Monday, January 25, 2010

Thoughts on Recycling

Beer bottle chandelier.
Beer bottle solar water heater.

Beer bottle furniture.
Beer bottle house.

More than three-quarters (77%) of American adults claim they "recycle" and slightly less than one-quarter (23%) of American adults "recycle nothing at all," according to a Harris Interactive poll in 2007.

GMU economist Don Boudreaux made an important point in his 2002 Freeman article "
I Recycle" that even though he and others might be part of the 23% who tell pollsters that they don't officially "recycle," they still do a lot of "unofficial recycling" every day, e.g. re-using many household items like towels, coffee mugs, dishes, utensils, clothes, shoes, appliances, CDs, furniture, and books.

Don concludes: "Reflecting on the impressive amount of recycling that actually takes place daily casts doubt on the prevailing misperception that people are naturally wasteful and mindlessly irresponsible. In fact, market prices compel us to recycle when recycling is appropriate—and to not recycle when recycling is inappropriate."

I've been thinking about recycling lately and Don's article, and have a few thoughts:

1. Even for the 77% of Americans who claim to regularly "recycle," they usually only recycle a very narrow and limited number of items like newspapers, bottles and cans. Don Boudreaux uses the example of paper plates, and suggests that it would be possible, but too costly, in terms of the time involved compared to the benefits, to re-use paper plates. Therefore, most people, even the most dedicated, religious "recyclers," do not bother to recycle their paper plates.

Likewise, there are many other items that even the most committed and devoted "recyclers" don't usually bother to re-use a second time: coffee filters, paper cups, dental floss, paper towels, paper napkins, Q-tips, toothpicks, plastic utensils, and Kleenex tissues.

2. Even when 77% of Americans say they recycle items like newspapers, bottles and cans, what they almost always mean is that they recycle using the "lazy approach," and they actually have somebody else do the actual work of recycling their discarded items (usually after a single use). The "lazy approach" means that instead of actually re-using those items themselves, they put their newspapers, bottles and cans in a special green bin instead of their regular garbage can, and send those items off for somebody else to do the actual, real work of re-using those items.

For example, there are lots of ways for "real recyclers" to actually recycle their own newspapers, instead of being "lazy recyclers" and having somebody else do their work. There are lots of websites (including
here and here) that provide great ideas on how to recycle newspaper including:

"Recycle newspaper into new paper by tearing it up, soaking it in warm water until it becomes pulp, then spread the pulp on an old window screen covered in a piece of fabric. When it dries, you have great recycled card stock for projects and gifts."

And there are some great ways to be a non-lazy "active recycler" of bottles, for example go
here and here to see pictures of the many items that can be made with bottles including light fixtures, Christmas trees, chandeliers, houses, entire temples, and solar water heaters (see photos above).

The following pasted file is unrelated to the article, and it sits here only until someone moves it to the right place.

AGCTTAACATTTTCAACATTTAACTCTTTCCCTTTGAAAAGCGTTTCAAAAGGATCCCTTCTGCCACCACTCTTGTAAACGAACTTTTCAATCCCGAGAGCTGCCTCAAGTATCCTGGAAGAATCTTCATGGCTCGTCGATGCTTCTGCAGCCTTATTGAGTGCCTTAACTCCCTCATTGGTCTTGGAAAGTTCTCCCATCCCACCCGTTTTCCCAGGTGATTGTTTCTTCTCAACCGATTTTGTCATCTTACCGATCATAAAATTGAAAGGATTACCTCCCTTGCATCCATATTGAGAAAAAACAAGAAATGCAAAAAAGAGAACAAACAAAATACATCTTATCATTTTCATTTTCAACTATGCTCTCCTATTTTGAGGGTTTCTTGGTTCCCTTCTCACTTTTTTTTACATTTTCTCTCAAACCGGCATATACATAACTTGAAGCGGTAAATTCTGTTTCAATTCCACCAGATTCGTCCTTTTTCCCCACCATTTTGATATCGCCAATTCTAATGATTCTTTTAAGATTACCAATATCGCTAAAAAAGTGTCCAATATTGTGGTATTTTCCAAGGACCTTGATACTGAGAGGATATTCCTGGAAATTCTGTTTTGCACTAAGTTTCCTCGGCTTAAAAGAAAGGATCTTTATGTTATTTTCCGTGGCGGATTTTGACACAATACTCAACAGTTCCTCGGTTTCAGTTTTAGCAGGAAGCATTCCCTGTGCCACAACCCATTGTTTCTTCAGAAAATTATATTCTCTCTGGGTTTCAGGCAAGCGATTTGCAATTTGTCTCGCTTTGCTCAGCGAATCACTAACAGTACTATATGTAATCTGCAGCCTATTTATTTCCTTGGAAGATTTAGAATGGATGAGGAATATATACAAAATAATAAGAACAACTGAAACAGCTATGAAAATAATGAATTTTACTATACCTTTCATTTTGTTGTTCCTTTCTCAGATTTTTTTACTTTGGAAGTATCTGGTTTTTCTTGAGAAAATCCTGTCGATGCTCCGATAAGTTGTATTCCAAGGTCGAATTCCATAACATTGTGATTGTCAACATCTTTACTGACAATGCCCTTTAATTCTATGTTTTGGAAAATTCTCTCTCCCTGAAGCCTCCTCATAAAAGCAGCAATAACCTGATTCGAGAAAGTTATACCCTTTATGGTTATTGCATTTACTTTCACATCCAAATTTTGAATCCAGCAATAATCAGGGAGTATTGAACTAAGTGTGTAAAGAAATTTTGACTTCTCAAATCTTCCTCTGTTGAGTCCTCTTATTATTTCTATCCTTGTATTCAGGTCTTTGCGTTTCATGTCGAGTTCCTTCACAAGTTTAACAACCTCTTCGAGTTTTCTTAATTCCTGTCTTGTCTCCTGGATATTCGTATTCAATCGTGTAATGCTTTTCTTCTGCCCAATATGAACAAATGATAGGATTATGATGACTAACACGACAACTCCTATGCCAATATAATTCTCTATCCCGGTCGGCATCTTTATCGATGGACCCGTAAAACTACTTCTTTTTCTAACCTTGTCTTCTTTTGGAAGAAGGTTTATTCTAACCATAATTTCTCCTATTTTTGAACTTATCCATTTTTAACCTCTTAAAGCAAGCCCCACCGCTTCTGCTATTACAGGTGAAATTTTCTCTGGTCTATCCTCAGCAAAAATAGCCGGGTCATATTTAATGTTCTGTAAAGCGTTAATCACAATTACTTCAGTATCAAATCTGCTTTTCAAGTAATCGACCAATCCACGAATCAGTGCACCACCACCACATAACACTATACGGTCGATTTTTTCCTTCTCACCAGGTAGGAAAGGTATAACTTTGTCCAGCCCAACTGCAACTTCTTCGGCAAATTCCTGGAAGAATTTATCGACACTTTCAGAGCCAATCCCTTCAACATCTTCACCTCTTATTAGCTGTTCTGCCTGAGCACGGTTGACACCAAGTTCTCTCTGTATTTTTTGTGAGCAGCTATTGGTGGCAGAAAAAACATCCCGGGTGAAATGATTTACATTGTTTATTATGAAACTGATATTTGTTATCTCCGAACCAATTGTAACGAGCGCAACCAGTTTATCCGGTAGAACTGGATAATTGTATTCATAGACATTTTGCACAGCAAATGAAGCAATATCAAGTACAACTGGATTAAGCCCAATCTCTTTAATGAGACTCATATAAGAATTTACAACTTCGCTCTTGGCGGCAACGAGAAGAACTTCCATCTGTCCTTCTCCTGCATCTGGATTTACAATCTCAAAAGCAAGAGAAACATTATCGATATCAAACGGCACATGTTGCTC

Bottom Line: 1) The 23% of American "non-recyclers" actually do a lot of recycling, especially when the benefits outweigh the costs (clothes, silverware, plates, towels, etc.).

2) The 77% of American "recyclers" are actually most often "lazy recyclers" and don't do their own recycling. Instead, they have somebody else do the recycling for them, and they don't for example use their bottles to make furniture or their newspaper to make paper.

3) The active "recyclers" limit their recycling very narrowly to select items like cans, bottles and newspapers, and even these religious recyclers don't recycle many potentially reusable items like toothpicks and coffee filters.


At 1/25/2010 9:57 PM, Blogger juandos said...

More than three-quarters (77%) of American adults claim they "recycle something in their own home," and less than one-quarter (23%) of American adults "recycle nothing at all," according to a Harris Interactive poll in 2007....

Count me among that 23% or that Boudreaux recycling crowd...

That 77% should pay attention to Penn & Teller's Recycling Is B.S.!...

At 1/25/2010 10:47 PM, Anonymous Bacer said...

I visited a house being sold by a real estate company specializing in "green" houses.

They had kitchen counters made of recycled glass. The counters seemed fairly durable and even more colorful than granite. I thought it was a great idea, but when I looked into how much they would cost to put in my home they were incredibly expensive - nearly as much as granite.

The "green" doesn't refer to the effect on the environment but what they plan to separate from you.

At 1/25/2010 11:35 PM, Blogger Marko said...

Count me in to the 23%, as long as it is clear that I am not doing the other stuff either. I do reuse metal silverware as silverware, and I don't throw out a sponge after the first use, but lets not confuse avoiding being wasteful with 'recycling' per se. Reusing seems very different than recycling. In my town, the coercive force of the government requires that we place our paper, plastic and aluminum in bins so that the local government can waste money and energy and padding the pockets of their cronies. I don't do that for heavens sake. If they ever come after me, my defense will be that you can't prosecute me for saving the county money.

At 1/26/2010 12:29 AM, Blogger misterjosh said...